Poutine might be the national food of Canada…but it is certainly the favorite of Québec. The combination of grease, salt, cheese, and gravy make it irresistible. Sure, it’s not high on the health food chain, but it’s worth an occasional calorie splurge.
The exact origins of poutine are still debated. Sometime in the 1950s, somewhere between rural Québec and Montreal, something happened:
- In tiny Warwick (population 4700) at Le Lutin Qui Rit (The Laughing Leprechaun) a salesman or trucker–depending on who tells the story–asked for cheese curds to be added to an order of frites (fries). The owner/chef was horrified: “Ça va faire une maudite poutine,” or, “That’s going to make a dreadful mess!”
- In Drummondville, Jean-Paul Roy claims that poutine began at his drive-in, Le Roy Jucep. He’d been serving frites in a special sauce since 1958, in a dish he called patate-sauce. When he noticed that customers were adding cheese curds (he sold them in bags at his snack counter) to their fries, he added the dish to his regular menu under the name fromage-patate-sauce.
When poutine first started, it didn’t really have a name. It was just a 50-50 combination of fries and cheese curds. Once gravy became an ingredient, the Québécois referred to it as “mixte” or mixed. “Poutine” finally took hold, possibly from the French word pouding, meaning a mixture that usually messy. Today, it’s just a Québécois slang word for “mess.”
Poutine is so much more than just a fast food or hangover cure. It’s actually a hot political topic. The Québécois–always prideful–claim it is solely theirs–and to label it as a national Canadian dish “tarnishes Québéc culture and undermines its legitimacy of self-determination as a nation.”
And when an anti-Québec political candidate tried to show his support for Québec by eating poutine at Ben’s Deli in Montréal, the stunt totally backfired. The Québécois were quick to point out that Ben’s Deli was famous for smoked meat, not poutine–hence, it merely showed his ignorance of Québéc culture.
Although Québecois claim this dish, it seems that all Canadians love poutine. More than 50% consider it their national food. When famous Canadian inventions were ranked, poutine lost out only to insulin! Poutine beat out the BlackBerry, standard time, and the Bloody Caesar, Canada’s national cocktail.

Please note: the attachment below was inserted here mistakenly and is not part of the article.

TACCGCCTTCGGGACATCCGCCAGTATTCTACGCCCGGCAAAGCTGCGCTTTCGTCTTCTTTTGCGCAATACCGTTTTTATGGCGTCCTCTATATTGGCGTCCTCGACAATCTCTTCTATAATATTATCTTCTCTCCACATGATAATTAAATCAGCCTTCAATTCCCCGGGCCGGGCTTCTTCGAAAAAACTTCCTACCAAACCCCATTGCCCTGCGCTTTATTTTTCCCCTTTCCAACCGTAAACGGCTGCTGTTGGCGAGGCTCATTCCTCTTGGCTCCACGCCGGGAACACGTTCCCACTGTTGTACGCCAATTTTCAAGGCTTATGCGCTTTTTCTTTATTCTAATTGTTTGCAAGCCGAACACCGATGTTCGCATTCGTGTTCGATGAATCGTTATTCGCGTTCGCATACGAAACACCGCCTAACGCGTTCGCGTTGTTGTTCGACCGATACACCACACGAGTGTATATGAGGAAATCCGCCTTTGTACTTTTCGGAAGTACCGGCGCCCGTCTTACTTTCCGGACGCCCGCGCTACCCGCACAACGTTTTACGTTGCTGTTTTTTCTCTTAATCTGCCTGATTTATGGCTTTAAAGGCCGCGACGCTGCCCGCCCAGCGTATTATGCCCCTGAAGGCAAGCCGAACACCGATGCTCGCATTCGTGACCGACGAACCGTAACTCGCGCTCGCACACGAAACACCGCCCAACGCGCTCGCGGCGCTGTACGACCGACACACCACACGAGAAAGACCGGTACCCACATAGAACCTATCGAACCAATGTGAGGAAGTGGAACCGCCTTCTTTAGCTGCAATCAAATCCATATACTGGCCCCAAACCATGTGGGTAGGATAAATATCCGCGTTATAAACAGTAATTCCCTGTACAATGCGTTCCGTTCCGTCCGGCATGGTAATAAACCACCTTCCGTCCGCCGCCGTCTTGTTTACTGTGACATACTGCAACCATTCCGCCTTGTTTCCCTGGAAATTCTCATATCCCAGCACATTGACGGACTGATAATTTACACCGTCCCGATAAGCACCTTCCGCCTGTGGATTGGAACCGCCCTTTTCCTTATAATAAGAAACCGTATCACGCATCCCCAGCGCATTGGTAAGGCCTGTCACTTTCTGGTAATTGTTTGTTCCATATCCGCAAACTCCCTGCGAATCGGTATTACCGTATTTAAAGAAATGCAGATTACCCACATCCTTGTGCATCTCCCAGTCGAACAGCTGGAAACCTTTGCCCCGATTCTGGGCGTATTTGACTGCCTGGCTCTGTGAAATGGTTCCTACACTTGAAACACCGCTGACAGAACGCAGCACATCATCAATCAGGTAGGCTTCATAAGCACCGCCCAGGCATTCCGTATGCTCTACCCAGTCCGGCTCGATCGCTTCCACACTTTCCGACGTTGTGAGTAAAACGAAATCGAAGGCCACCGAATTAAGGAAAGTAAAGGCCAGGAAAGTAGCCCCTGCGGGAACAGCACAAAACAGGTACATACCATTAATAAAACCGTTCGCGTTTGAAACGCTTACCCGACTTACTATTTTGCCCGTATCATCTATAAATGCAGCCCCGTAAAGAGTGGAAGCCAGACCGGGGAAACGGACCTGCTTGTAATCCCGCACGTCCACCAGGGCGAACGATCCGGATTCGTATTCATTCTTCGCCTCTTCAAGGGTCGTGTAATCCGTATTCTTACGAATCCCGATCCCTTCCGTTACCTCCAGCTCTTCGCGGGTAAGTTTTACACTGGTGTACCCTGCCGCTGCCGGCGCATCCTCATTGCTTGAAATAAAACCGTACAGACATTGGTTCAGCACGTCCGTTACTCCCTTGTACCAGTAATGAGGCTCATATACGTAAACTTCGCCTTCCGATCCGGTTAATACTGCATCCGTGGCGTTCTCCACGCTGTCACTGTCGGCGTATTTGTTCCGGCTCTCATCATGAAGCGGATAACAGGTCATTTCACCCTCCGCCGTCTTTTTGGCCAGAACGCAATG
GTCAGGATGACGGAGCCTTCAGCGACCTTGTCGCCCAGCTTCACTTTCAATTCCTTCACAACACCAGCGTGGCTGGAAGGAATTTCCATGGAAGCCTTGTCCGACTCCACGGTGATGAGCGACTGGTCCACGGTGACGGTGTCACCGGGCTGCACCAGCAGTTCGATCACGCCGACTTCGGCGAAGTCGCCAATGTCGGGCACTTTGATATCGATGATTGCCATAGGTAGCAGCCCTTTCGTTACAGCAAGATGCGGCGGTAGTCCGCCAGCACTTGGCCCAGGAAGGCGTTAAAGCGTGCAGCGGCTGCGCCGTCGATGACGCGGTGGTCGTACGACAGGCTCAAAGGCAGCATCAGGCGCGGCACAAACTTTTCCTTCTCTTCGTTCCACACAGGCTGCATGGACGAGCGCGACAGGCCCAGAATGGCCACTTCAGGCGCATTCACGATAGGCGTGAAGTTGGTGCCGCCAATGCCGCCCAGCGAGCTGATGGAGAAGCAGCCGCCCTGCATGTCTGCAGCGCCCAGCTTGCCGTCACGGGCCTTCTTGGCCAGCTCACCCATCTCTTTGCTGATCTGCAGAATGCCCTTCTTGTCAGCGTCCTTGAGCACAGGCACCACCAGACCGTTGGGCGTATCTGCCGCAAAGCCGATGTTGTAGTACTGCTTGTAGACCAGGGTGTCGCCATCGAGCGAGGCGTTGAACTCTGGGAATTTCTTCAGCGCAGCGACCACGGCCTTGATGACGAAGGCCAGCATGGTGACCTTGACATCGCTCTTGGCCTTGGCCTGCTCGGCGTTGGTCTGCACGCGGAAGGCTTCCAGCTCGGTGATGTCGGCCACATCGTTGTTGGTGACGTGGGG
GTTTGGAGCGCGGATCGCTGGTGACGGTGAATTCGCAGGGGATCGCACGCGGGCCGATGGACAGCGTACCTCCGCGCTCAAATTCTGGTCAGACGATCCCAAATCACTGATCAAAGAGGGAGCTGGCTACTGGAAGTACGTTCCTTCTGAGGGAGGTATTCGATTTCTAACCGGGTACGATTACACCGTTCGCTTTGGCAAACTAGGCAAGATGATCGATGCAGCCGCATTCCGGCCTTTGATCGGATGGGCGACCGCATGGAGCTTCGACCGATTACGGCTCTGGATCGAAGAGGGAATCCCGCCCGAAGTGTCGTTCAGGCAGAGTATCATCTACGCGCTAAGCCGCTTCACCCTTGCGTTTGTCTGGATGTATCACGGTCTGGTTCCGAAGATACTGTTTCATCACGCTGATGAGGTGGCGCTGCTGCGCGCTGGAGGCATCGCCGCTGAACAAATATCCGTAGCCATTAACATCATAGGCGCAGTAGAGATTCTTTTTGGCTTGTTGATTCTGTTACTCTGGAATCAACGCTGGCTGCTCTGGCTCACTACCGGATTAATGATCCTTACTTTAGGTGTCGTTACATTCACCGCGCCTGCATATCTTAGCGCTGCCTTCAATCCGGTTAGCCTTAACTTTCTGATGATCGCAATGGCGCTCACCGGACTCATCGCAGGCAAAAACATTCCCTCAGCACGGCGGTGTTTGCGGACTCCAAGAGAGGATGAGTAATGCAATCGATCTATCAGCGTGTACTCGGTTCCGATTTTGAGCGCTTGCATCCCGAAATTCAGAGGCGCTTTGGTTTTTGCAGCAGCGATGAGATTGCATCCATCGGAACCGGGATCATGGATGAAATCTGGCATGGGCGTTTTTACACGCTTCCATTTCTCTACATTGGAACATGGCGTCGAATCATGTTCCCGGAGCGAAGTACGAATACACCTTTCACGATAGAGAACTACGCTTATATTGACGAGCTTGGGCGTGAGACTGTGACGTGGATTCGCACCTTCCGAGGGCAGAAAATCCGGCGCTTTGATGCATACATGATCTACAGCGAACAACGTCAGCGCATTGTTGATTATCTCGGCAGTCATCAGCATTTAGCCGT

Like all simple foods, poutine has become the foundation of fancy recipes by famous chefs…leading to outrageous prices. While you can get delicious poutine at nearly any McDonald’s in Canada for CAD $3.99, get ready to pay up to ten times that for some of these variations:
- seal (Yep, controversial!) sausage poutine made with sweet potato gnocchi, Brussels sprouts, cheese curds, and au jus
- fois gras…lots of it–by far, the most expen$ive rendition. For $ure!
- lobster chunks, smothered in a rich lobster bisque sauce
- duck confit, cheese curds, and caramelized onions with balsamic vinegar, in a red wine and foie gras sauce
- Italian poutine, which replaces the gravy with Bolognese sauce
Of course, poutine has now made its way around the world, and is “reinvented” whenever it goes. You’ll find it with gumbo, beef stew, chicken tikka, BBQ, and vegan gravy…as long as it involves frites, it’s considered poutine. Just remember that this is a very simple dish, easily made at home. No need to go overboard. Bon appetit, mes amis!
SUPER-Fast Poutine Serves 4: 700 calories per serving
While fresh-cut fries, homemade gravy (recipe below) and fresh cheese curds are best, you can get by in a pinch with this poutine…
Frozen French fries: Measure for 4 servings. Cook according to directions, either in the oven, with oil on the stove, or in an air fryer
1 jar of brown or beef gravy (10.5 ounces)
2 cups of cheese curds (room temperature works best)
While cooking the fries, warm the gravy. When fries are done, place on a plate, top with the curds and gravy. Serve immediately.
Poutine Gravy: Easy to do! Serves 4, using fries and curds from above.
- 4 tbsp butter
- 1/2 tsp black pepper
- 1/4 cup flour
- 1 cup chicken broth
- 1 cup beef broth (OR 2 cups beef broth)
- Melt butter over medium-low heat. Sprinkle in the pepper, whisk to combine.
- Slowly add in 1/4 cup of flour, constantly whisking to combine. After a minute or two of whisking the mixture will be thick.
- Pour the broth slowly into the flour mixture, whisking constantly, until smooth and well blended. Continue to cook for several minutes, until thickened.
- Toss together the hot fries with curds in an oven proof dish or skillet. Pour gravy on top and return to the oven for a minute or two to let the cheese melt even more.
More about my favorite Canadian province?